Veteran Stories:
Jack Forrest Haley


  • Jack Haley, March 2010.

    Jack Haley
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"We had been schooled with the idea that it might be like Dieppe. Yeah, but it didn’t turn out to be like that at all. But it was still a little bit exciting."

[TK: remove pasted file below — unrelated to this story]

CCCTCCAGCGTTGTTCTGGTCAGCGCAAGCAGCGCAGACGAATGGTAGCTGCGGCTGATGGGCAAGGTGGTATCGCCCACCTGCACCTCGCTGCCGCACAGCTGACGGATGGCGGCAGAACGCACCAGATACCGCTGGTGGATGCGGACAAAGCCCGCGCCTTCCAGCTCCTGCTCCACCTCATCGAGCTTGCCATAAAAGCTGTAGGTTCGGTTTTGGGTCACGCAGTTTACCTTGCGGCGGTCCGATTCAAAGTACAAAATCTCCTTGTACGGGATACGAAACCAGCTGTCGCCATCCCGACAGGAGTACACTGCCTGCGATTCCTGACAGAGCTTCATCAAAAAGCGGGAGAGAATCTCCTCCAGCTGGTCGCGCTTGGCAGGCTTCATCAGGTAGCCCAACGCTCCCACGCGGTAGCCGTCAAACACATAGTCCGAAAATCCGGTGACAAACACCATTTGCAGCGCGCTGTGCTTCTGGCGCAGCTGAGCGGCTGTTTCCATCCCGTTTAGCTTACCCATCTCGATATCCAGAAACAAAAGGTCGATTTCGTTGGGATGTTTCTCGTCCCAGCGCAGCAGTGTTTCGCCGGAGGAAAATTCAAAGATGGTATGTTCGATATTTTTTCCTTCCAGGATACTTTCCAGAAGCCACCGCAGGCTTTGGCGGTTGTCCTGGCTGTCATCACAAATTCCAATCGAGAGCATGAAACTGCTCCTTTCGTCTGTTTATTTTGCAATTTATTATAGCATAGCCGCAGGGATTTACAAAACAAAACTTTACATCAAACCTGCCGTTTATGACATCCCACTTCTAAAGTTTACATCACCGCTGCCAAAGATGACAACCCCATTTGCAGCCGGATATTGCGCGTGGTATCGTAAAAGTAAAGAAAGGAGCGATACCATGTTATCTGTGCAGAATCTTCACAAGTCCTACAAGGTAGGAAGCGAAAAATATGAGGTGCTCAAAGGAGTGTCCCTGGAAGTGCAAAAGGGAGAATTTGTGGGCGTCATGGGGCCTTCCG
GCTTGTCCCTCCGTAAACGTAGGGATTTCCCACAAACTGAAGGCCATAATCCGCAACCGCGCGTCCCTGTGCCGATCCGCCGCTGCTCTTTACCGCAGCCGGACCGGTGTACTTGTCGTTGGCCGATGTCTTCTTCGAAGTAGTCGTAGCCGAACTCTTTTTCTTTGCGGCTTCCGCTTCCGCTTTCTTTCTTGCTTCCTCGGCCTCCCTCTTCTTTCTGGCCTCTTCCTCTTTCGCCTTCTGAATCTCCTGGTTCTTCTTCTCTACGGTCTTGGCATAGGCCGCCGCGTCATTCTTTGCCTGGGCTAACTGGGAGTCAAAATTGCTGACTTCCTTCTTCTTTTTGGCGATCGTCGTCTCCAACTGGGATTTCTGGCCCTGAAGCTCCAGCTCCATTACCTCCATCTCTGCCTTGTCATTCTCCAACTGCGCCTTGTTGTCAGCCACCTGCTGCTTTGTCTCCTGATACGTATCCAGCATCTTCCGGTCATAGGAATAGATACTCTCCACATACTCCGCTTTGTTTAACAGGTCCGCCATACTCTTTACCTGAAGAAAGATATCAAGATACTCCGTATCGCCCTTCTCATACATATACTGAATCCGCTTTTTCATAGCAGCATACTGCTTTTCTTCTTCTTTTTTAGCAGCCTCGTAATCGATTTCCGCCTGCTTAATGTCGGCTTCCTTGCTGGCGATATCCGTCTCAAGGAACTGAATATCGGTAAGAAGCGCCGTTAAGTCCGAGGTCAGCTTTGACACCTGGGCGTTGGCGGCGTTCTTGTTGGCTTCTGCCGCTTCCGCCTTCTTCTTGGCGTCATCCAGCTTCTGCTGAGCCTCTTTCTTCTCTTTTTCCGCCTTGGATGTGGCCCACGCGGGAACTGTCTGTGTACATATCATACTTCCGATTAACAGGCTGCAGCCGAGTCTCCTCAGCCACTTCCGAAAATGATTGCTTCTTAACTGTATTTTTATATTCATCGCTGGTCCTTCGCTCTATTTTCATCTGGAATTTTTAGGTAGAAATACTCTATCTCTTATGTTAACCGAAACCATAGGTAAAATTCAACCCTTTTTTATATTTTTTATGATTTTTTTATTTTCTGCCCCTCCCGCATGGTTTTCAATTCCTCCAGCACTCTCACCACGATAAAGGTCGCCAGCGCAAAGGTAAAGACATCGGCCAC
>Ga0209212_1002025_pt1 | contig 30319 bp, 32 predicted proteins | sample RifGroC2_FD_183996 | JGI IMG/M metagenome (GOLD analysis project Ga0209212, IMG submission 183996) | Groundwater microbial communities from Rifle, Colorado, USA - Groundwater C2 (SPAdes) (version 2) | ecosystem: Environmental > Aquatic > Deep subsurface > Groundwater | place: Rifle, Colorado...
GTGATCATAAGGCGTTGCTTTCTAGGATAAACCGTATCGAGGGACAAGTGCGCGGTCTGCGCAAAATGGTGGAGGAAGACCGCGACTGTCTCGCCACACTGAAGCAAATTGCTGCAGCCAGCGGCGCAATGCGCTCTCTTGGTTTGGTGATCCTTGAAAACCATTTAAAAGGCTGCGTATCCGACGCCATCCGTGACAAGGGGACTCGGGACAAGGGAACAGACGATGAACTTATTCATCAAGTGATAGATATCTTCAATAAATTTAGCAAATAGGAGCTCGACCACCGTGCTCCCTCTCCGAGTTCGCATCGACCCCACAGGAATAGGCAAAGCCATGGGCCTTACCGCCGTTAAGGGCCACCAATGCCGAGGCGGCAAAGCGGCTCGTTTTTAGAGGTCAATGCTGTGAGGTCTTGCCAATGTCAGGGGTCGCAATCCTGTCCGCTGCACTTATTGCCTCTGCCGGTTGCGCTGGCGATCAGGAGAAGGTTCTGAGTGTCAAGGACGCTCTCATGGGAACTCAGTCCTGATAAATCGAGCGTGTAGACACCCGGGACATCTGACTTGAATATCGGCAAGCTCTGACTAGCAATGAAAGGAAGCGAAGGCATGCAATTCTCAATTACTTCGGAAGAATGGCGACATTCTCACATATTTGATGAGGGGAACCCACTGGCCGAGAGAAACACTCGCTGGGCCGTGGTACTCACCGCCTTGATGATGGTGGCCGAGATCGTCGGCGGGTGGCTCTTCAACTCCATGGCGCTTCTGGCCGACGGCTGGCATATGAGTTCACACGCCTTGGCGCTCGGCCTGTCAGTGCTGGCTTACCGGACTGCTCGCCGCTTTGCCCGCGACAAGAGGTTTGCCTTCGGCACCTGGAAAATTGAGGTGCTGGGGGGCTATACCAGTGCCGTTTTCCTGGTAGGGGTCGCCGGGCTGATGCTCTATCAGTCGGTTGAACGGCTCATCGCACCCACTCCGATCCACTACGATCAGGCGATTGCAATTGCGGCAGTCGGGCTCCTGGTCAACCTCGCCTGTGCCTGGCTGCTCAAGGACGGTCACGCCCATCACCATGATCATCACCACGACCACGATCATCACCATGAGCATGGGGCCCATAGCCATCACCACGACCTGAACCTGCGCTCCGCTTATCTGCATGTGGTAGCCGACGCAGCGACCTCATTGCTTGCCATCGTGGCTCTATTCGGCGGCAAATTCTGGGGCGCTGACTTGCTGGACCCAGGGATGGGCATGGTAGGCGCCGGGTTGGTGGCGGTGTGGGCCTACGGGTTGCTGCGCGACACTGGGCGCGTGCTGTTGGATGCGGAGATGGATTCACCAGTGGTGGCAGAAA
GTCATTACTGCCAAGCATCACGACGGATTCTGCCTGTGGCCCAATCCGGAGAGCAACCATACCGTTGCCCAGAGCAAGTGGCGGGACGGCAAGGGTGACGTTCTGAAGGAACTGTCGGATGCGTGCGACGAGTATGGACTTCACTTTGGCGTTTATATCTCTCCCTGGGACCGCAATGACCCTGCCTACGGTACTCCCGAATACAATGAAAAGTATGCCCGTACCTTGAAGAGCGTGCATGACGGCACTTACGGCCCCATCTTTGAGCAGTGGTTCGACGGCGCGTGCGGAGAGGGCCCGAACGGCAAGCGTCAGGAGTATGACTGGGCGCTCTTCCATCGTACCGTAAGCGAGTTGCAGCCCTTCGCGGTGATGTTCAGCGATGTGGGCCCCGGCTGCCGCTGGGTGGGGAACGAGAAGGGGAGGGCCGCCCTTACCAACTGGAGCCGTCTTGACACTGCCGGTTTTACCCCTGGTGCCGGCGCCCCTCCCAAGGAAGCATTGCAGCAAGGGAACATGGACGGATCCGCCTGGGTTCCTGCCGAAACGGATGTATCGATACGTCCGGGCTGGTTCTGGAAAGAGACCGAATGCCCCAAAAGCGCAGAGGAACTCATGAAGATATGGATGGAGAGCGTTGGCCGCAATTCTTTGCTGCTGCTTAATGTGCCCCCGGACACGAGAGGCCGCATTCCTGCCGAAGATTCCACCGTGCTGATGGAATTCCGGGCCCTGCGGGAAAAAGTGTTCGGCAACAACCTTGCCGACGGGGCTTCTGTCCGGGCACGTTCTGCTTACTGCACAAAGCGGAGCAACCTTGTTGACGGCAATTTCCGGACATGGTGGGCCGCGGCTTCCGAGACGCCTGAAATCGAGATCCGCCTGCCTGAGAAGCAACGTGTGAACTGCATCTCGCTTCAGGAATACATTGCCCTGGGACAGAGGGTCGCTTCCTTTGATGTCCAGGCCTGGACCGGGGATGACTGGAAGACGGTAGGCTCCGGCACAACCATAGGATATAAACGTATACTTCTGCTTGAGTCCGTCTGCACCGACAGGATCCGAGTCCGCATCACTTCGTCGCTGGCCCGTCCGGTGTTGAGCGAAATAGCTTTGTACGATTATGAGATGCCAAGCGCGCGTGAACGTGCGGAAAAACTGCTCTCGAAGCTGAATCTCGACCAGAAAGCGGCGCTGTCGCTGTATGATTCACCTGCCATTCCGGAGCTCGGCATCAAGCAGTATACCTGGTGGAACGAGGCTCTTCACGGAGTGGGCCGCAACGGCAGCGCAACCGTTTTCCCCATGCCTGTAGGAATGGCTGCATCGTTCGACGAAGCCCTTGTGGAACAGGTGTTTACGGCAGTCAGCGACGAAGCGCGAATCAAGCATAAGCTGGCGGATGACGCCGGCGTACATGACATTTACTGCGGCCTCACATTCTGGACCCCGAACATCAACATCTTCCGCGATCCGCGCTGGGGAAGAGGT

First posting overseas was to Aldershot in England. We’d trained there for quite a while and then we were so well trained that we finally went to Sicily for the assault landing there [on July 10, 1943], which I participated in [with the Royal Canadian Corps of Signals, supporting The Seaforth Highlanders of Canada]. It was the code name for the landing we made in Sicily. It was, you know, they got the call it something, so they just used the word Husky to describe the operation. It was a very warm day in July. Really warm. And we went ashore with just enough to keep us going for 48 hours I guess. I just had a rifle and a small pack for my gear and quite a bit of ammunition and a couple of grenades, and that’s for the … Didn’t have too much opposition. There was a little bit of action but not a great deal for that. We had been schooled with the idea that it might be like Dieppe [the disastrous Allied attack August 19, 1942 attack on the French port, in which 3,367 Canadian soldiers were killed, wounded or captured]. Yeah, but it didn’t turn out to be like that at all. But it was still a little bit exciting. The sea was pretty rough. I can remember the waves splashing against my steel helmet but my rifle I held up over my head and we kind of hit a shoal I guess. It was just kind of a sandbar and we got into pretty deep water after a while. And some of them had a little, a little trouble with that. But we all needed… Across the Straits of Messina into southern Italy and we were in Italy for nearly two years. Ortona [December 20-28, 1943] was a pretty fierce engagement. I mean, there was, you know, lots of casualties and that sort of thing. Lots of shell fire and machine gun fire, that sort of thing, there was quite a lot of that. I was transmitting messages with my radio back to [2nd Canadian Infantry] Brigade Headquarters. The ones that were really secret, they coded them. I could just transmit the code but I didn’t know what the message said. But some, some of them were just ordinary, you know, just during the attack and that kind of thing. Once you passed the message, you almost completed the operation and that was kind of a vital part of the thing was the communication. If you didn’t have good communication, you were kind of lost. So it was important. Sometimes I was on the set for many, many hours, all through the night and so on. And it was a bit tiring. But I stuck it out.
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